“A challenge for [ESOs]…, which I think Khmer Enterprise and its initiatives are trying to address with their investment readiness program, is that a lot of support seems to be concentrated in one area,” said Thachadi. “To be very inclusive, we also need to provide support to companies as they grow because after the initial idea stage, a company will need a different type of support once it has customers.”
“The challenge for any ecosystem, including Cambodia, will be in asking how to provide the right type of support along this continuum as companies grow, which is always the tricky part. I do feel like Cambodia has a great start already in terms of its vision, which is quite holistic, but now the important thing will be to make sure that everything is intentional and reaches the right beneficiaries,” she added.
Finding Solutions To Gaps In Funding For Entrepreneurs In Cambodia
A lack of diverse funding ‘ticket sizes’ (the amount of capital invested in a company) available for entrepreneurs was mentioned by several guest speakers at CAMESCO as a major challenge that needs to be addressed. In the Cambodian context, available ticket sizes often do not meet the needs of local entrepreneurs, either being far too large or far too small, leaving a large gap in needed funding within the middle ground.
One main reason for this continued gap, Thachadi offered, is due to the fact that many investors approach the market with a predefined criteria of what kind of businesses they are looking to support, which will not necessarily reflect the types of startups in the market seeking capital.
“From an investor perspective… they already know how much they can invest and what type of businesses [they are looking for], that is, they already have their own [investment] ‘thesis’ that they start with, so it’s more about them wanting to find those businesses that fit their ‘thesis’, and not all entrepreneurs will,” she said. “This is primarily when you have venture capital (VC) or equity investing kind of money – they just can’t support all types of enterprises.”
Addressing this problem, Thachadi suggested, will require two main solutions:
- Facilitating better connections between investors and startups to ensure that investors are aware of the diverse range of opportunities available;
- Diversifying sources of capital within the ecosystem to cater to startups’ varying needs.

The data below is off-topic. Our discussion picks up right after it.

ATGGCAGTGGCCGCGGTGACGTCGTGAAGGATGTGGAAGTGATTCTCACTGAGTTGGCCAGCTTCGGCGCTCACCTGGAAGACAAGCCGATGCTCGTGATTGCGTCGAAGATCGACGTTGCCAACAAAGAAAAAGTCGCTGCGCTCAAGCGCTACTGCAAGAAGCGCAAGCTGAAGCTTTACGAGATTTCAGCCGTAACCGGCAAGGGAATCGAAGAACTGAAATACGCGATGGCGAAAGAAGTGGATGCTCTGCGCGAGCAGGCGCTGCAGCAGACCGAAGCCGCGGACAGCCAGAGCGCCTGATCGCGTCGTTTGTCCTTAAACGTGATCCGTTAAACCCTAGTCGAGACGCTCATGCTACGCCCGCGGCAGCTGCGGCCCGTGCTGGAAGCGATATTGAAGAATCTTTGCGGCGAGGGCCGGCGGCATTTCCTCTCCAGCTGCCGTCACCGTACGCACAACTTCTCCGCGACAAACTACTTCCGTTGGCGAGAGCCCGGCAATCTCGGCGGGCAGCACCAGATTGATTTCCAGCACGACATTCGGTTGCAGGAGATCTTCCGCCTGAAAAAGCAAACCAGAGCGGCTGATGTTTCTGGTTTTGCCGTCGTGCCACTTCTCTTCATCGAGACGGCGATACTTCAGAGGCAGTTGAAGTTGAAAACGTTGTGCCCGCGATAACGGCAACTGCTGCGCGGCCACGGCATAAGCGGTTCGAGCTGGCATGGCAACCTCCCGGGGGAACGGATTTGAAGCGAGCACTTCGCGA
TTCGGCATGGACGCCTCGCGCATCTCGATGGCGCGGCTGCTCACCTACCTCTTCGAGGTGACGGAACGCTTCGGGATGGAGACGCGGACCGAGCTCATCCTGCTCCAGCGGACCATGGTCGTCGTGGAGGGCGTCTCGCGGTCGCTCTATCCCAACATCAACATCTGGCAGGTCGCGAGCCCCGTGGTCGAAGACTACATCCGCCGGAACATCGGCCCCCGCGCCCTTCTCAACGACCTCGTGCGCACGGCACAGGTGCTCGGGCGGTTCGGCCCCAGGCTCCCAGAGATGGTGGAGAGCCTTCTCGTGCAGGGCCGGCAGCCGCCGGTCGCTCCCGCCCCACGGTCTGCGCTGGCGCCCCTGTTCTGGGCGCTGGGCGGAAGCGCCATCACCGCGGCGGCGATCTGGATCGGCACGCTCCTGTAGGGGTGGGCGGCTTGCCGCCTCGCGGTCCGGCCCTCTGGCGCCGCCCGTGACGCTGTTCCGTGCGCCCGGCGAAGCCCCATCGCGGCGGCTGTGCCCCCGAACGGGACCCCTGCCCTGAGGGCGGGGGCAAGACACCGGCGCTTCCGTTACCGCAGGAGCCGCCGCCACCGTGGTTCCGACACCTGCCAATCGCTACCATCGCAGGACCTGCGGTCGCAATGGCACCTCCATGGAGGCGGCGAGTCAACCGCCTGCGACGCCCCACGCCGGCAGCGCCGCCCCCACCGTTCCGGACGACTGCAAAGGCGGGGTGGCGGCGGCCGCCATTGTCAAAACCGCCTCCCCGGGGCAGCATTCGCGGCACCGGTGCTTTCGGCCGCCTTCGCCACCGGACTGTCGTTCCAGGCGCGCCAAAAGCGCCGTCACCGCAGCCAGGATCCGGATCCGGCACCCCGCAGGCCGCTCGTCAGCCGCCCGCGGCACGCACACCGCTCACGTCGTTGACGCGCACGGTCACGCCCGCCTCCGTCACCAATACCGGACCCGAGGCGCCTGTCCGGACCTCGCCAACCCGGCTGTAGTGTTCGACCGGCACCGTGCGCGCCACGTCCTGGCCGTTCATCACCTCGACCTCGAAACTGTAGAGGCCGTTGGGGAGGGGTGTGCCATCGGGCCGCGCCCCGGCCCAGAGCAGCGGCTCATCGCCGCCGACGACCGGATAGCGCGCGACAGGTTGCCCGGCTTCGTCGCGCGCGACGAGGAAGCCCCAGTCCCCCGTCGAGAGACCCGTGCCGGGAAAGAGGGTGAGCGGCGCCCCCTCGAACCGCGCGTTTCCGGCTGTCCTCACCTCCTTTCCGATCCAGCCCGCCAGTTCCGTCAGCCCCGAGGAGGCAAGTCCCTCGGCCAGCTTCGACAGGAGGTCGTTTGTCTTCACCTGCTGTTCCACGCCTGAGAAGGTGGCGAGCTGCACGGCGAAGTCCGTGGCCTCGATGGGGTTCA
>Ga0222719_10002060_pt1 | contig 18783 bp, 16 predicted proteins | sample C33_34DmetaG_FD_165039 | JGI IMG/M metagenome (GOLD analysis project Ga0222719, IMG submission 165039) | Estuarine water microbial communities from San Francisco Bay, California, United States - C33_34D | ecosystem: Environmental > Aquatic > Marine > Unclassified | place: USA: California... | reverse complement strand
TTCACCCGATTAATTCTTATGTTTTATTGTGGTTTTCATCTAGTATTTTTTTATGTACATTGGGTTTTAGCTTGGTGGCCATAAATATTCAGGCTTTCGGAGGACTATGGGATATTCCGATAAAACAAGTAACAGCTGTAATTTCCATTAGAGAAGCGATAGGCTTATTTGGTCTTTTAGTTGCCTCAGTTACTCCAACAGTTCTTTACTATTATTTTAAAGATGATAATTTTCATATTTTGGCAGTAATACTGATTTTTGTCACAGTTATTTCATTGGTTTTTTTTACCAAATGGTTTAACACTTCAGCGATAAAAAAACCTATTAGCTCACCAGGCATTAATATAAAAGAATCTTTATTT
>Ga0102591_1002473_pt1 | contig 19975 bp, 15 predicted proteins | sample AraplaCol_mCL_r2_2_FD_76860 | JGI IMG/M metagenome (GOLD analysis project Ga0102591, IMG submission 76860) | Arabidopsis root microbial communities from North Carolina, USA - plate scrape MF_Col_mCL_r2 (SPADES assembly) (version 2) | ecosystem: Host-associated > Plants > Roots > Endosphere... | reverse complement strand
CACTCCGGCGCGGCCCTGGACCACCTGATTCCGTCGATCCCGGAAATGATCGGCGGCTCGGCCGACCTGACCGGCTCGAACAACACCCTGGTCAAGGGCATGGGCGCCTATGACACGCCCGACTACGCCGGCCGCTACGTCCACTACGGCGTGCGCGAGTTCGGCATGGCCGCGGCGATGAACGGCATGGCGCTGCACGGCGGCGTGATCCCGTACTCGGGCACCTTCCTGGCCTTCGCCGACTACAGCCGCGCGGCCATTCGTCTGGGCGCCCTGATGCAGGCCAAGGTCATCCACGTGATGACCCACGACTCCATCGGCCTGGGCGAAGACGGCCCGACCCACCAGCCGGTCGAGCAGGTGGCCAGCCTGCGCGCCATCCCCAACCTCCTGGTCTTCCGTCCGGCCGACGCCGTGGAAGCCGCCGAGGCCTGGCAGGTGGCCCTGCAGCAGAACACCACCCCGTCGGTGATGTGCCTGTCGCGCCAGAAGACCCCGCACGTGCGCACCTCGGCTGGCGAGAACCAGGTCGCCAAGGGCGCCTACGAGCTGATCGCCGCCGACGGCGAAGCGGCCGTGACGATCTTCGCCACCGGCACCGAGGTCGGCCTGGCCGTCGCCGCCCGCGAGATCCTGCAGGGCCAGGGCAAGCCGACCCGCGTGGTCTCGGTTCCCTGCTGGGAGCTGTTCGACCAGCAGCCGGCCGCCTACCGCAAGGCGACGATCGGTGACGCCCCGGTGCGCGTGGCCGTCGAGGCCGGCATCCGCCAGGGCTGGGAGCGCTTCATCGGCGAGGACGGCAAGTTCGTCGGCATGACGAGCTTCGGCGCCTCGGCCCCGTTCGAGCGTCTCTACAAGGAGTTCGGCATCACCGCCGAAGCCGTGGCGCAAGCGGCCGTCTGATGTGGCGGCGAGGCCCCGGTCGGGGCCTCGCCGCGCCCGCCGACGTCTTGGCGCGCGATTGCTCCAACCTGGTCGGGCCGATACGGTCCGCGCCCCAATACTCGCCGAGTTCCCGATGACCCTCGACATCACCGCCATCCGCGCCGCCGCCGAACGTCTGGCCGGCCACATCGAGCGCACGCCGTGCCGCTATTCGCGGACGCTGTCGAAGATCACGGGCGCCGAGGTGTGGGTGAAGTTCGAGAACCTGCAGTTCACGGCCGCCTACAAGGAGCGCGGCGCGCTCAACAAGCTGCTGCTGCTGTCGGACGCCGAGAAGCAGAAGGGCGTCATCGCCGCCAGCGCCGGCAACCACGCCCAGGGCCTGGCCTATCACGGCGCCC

“Not all startups, MSMEs or businesses will need VC capital or large bank loans, they might need a smaller ticket size, working capital, cash flow-based financing, or revenue-based financing,” said Thachadi.
“We need more people in the ecosystem to come up and provide these kinds of capital and financial products, but that’s always the tricky part because for most investors in a young ecosystem, what capital they have available today may not be able to take a lot of risk.
“That’s why we need more local investors, we need angel investors, we need blended financing facilities who know how to use philanthropic money to make investments, we need these alternative financing options alongside connections to existing investors,” she added.
Empowering Women Entrepreneurs In Southeast Asia
Thachadi also discussed Villgro’s evolving focus on supporting more women-led projects. She highlighted the historical underrepresentation of women in accessing resources and support in startup ecosystems worldwide, and emphasised that successful entrepreneurs are predominantly perceived as male figures, even as the majority of MSMEs and small businesses in Southeast Asia are women-led.
“But when we look at the conversion of how many of these [women-led businesses] actually end up growing…, or how many can actually access financing, the number becomes small,” said Thachadi. “There are millions of women entrepreneurs across Southeast Asia, but how many of them actually get the right products and support to succeed? That was my starting point.
“Other than the impact on women, it’s a business and an underserved market opportunity to support women entrepreneurs with the right financial products and the right type of support… and for us, gender and supporting women is not in isolation, we apply a gender-lens across everything we do as an organisation, such as in our management, our decision-making at all levels, in our board, in our events, and more,” she added.
Expanding Villgro’s Project Scope To Cambodia
When asked if she sees potential for her company to expand its incubator and investment programs to Cambodia, Thachadi appeared positive and expressed an eagerness to connect with innovative businesses in the country and leverage regional initiatives to further support the local entrepreneurial ecosystem.
“I think the first way that we are hoping to provide support is through our regional programs,” said Thachadi. “My hope is that, through our regional programs in specific sectors like housing or sexual reproductive health, we’ll be able to find entrepreneurs from Cambodia to support. I’m very excited to see [Cambodia] and to come and connect with different players here, so hopefully that will help us enter this market too.”